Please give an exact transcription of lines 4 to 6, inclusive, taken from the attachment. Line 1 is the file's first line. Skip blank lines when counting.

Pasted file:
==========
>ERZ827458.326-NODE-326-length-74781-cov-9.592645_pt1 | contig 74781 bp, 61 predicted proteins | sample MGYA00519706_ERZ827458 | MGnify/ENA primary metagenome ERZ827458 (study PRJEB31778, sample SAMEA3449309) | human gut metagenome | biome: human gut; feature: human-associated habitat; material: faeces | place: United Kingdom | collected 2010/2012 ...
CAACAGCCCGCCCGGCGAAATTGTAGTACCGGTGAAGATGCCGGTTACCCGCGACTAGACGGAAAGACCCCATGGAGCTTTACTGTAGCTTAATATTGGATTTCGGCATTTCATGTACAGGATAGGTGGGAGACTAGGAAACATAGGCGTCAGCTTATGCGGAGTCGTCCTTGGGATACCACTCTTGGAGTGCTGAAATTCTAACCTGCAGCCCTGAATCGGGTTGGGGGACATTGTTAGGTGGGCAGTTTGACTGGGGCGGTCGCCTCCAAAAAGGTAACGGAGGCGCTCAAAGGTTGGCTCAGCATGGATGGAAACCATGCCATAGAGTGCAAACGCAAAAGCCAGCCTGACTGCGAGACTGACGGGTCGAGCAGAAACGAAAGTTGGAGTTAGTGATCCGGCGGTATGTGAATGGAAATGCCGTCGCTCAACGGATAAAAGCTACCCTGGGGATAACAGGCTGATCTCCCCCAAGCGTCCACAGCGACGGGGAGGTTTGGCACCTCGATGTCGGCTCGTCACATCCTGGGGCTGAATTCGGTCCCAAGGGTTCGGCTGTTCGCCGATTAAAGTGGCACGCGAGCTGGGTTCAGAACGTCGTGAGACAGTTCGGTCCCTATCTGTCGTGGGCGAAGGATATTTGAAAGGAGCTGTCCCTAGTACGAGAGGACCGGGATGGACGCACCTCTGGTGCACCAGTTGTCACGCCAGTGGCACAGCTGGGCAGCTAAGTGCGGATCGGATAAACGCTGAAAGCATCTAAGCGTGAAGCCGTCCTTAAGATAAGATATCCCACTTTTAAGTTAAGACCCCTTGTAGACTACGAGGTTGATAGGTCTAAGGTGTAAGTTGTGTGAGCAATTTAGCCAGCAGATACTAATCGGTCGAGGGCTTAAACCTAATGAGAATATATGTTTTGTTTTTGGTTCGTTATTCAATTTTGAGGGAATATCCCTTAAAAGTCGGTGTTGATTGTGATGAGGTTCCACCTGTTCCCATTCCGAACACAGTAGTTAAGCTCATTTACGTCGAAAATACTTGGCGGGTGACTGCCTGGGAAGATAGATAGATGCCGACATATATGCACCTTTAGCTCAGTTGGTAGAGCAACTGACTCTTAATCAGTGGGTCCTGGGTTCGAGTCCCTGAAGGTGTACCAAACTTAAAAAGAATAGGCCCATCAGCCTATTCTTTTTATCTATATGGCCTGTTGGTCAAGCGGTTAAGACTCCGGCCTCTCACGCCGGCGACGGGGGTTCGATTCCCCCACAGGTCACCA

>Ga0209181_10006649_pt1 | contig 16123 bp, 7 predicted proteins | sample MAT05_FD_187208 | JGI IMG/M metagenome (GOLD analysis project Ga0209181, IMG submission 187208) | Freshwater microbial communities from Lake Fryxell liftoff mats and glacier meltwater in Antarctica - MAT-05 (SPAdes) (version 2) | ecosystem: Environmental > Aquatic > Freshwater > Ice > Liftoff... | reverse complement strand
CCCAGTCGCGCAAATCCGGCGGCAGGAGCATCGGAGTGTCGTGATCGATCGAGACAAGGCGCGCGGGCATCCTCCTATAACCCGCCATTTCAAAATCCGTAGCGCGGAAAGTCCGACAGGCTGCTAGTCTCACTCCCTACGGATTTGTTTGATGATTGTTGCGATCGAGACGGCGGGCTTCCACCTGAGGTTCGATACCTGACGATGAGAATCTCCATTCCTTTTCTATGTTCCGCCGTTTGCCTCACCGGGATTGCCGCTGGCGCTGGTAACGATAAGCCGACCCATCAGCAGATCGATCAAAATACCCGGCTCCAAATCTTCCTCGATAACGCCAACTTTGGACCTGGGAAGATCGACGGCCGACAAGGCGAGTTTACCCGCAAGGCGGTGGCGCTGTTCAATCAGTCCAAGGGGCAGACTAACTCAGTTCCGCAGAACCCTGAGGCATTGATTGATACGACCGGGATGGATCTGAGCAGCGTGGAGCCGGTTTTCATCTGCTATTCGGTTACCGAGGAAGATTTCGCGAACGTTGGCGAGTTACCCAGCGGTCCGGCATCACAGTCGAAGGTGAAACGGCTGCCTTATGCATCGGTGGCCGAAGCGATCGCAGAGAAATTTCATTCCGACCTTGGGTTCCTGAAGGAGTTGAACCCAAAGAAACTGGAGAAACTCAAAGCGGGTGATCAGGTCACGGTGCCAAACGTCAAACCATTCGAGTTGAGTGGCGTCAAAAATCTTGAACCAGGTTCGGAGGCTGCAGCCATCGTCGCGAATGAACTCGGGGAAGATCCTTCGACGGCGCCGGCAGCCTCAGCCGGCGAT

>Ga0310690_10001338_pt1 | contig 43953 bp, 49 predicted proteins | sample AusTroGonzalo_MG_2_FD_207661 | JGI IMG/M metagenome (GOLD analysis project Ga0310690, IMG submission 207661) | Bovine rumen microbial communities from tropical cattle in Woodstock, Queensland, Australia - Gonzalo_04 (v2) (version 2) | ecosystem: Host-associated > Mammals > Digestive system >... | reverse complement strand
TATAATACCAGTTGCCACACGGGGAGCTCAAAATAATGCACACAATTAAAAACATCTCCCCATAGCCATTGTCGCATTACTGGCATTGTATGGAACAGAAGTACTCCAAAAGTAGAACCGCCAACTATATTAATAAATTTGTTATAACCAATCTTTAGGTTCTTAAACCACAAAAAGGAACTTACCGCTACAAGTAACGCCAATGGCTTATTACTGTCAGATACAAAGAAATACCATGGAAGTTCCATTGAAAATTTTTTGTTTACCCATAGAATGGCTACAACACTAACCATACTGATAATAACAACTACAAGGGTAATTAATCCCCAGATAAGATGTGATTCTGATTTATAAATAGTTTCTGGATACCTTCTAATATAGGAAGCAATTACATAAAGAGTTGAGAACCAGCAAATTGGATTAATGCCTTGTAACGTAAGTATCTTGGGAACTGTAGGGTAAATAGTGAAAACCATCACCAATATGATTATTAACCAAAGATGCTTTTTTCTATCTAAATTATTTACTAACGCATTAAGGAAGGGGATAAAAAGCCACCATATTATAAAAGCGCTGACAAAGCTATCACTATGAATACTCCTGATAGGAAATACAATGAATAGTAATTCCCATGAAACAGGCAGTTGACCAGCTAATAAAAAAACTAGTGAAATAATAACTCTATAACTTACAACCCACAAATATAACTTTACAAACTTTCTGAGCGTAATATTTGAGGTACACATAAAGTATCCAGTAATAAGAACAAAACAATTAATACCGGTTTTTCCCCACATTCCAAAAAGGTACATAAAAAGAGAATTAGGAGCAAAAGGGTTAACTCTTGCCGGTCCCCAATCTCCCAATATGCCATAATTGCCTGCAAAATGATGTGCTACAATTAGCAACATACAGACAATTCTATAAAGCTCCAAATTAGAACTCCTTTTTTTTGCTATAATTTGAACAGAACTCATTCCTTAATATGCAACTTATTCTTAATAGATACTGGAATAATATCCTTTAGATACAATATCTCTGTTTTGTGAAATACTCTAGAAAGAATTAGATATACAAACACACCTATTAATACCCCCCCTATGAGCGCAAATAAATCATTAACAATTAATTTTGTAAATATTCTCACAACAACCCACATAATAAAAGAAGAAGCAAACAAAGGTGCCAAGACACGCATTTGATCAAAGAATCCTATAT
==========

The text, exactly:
CCCAGTCGCGCAAATCCGGCGGCAGGAGCATCGGAGTGTCGTGATCGATCGAGACAAGGCGCGCGGGCATCCTCCTATAACCCGCCATTTCAAAATCCGTAGCGCGGAAAGTCCGACAGGCTGCTAGTCTCACTCCCTACGGATTTGTTTGATGATTGTTGCGATCGAGACGGCGGGCTTCCACCTGAGGTTCGATACCTGACGATGAGAATCTCCATTCCTTTTCTATGTTCCGCCGTTTGCCTCACCGGGATTGCCGCTGGCGCTGGTAACGATAAGCCGACCCATCAGCAGATCGATCAAAATACCCGGCTCCAAATCTTCCTCGATAACGCCAACTTTGGACCTGGGAAGATCGACGGCCGACAAGGCGAGTTTACCCGCAAGGCGGTGGCGCTGTTCAATCAGTCCAAGGGGCAGACTAACTCAGTTCCGCAGAACCCTGAGGCATTGATTGATACGACCGGGATGGATCTGAGCAGCGTGGAGCCGGTTTTCATCTGCTATTCGGTTACCGAGGAAGATTTCGCGAACGTTGGCGAGTTACCCAGCGGTCCGGCATCACAGTCGAAGGTGAAACGGCTGCCTTATGCATCGGTGGCCGAAGCGATCGCAGAGAAATTTCATTCCGACCTTGGGTTCCTGAAGGAGTTGAACCCAAAGAAACTGGAGAAACTCAAAGCGGGTGATCAGGTCACGGTGCCAAACGTCAAACCATTCGAGTTGAGTGGCGTCAAAAATCTTGAACCAGGTTCGGAGGCTGCAGCCATCGTCGCGAATGAACTCGGGGAAGATCCTTCGACGGCGCCGGCAGCCTCAGCCGGCGAT

>Ga0310690_10001338_pt1 | contig 43953 bp, 49 predicted proteins | sample AusTroGonzalo_MG_2_FD_207661 | JGI IMG/M metagenome (GOLD analysis project Ga0310690, IMG submission 207661) | Bovine rumen microbial communities from tropical cattle in Woodstock, Queensland, Australia - Gonzalo_04 (v2) (version 2) | ecosystem: Host-associated > Mammals > Digestive system >... | reverse complement strand
TATAATACCAGTTGCCACACGGGGAGCTCAAAATAATGCACACAATTAAAAACATCTCCCCATAGCCATTGTCGCATTACTGGCATTGTATGGAACAGAAGTACTCCAAAAGTAGAACCGCCAACTATATTAATAAATTTGTTATAACCAATCTTTAGGTTCTTAAACCACAAAAAGGAACTTACCGCTACAAGTAACGCCAATGGCTTATTACTGTCAGATACAAAGAAATACCATGGAAGTTCCATTGAAAATTTTTTGTTTACCCATAGAATGGCTACAACACTAACCATACTGATAATAACAACTACAAGGGTAATTAATCCCCAGATAAGATGTGATTCTGATTTATAAATAGTTTCTGGATACCTTCTAATATAGGAAGCAATTACATAAAGAGTTGAGAACCAGCAAATTGGATTAATGCCTTGTAACGTAAGTATCTTGGGAACTGTAGGGTAAATAGTGAAAACCATCACCAATATGATTATTAACCAAAGATGCTTTTTTCTATCTAAATTATTTACTAACGCATTAAGGAAGGGGATAAAAAGCCACCATATTATAAAAGCGCTGACAAAGCTATCACTATGAATACTCCTGATAGGAAATACAATGAATAGTAATTCCCATGAAACAGGCAGTTGACCAGCTAATAAAAAAACTAGTGAAATAATAACTCTATAACTTACAACCCACAAATATAACTTTACAAACTTTCTGAGCGTAATATTTGAGGTACACATAAAGTATCCAGTAATAAGAACAAAACAATTAATACCGGTTTTTCCCCACATTCCAAAAAGGTACATAAAAAGAGAATTAGGAGCAAAAGGGTTAACTCTTGCCGGTCCCCAATCTCCCAATATGCCATAATTGCCTGCAAAATGATGTGCTACAATTAGCAACATACAGACAATTCTATAAAGCTCCAAATTAGAACTCCTTTTTTTTGCTATAATTTGAACAGAACTCATTCCTTAATATGCAACTTATTCTTAATAGATACTGGAATAATATCCTTTAGATACAATATCTCTGTTTTGTGAAATACTCTAGAAAGAATTAGATATACAAACACACCTATTAATACCCCCCCTATGAGCGCAAATAAATCATTAACAATTAATTTTGTAAATATTCTCACAACAACCCACATAATAAAAGAAGAAGCAAACAAAGGTGCCAAGACACGCATTTGATCAAAGAATCCTATAT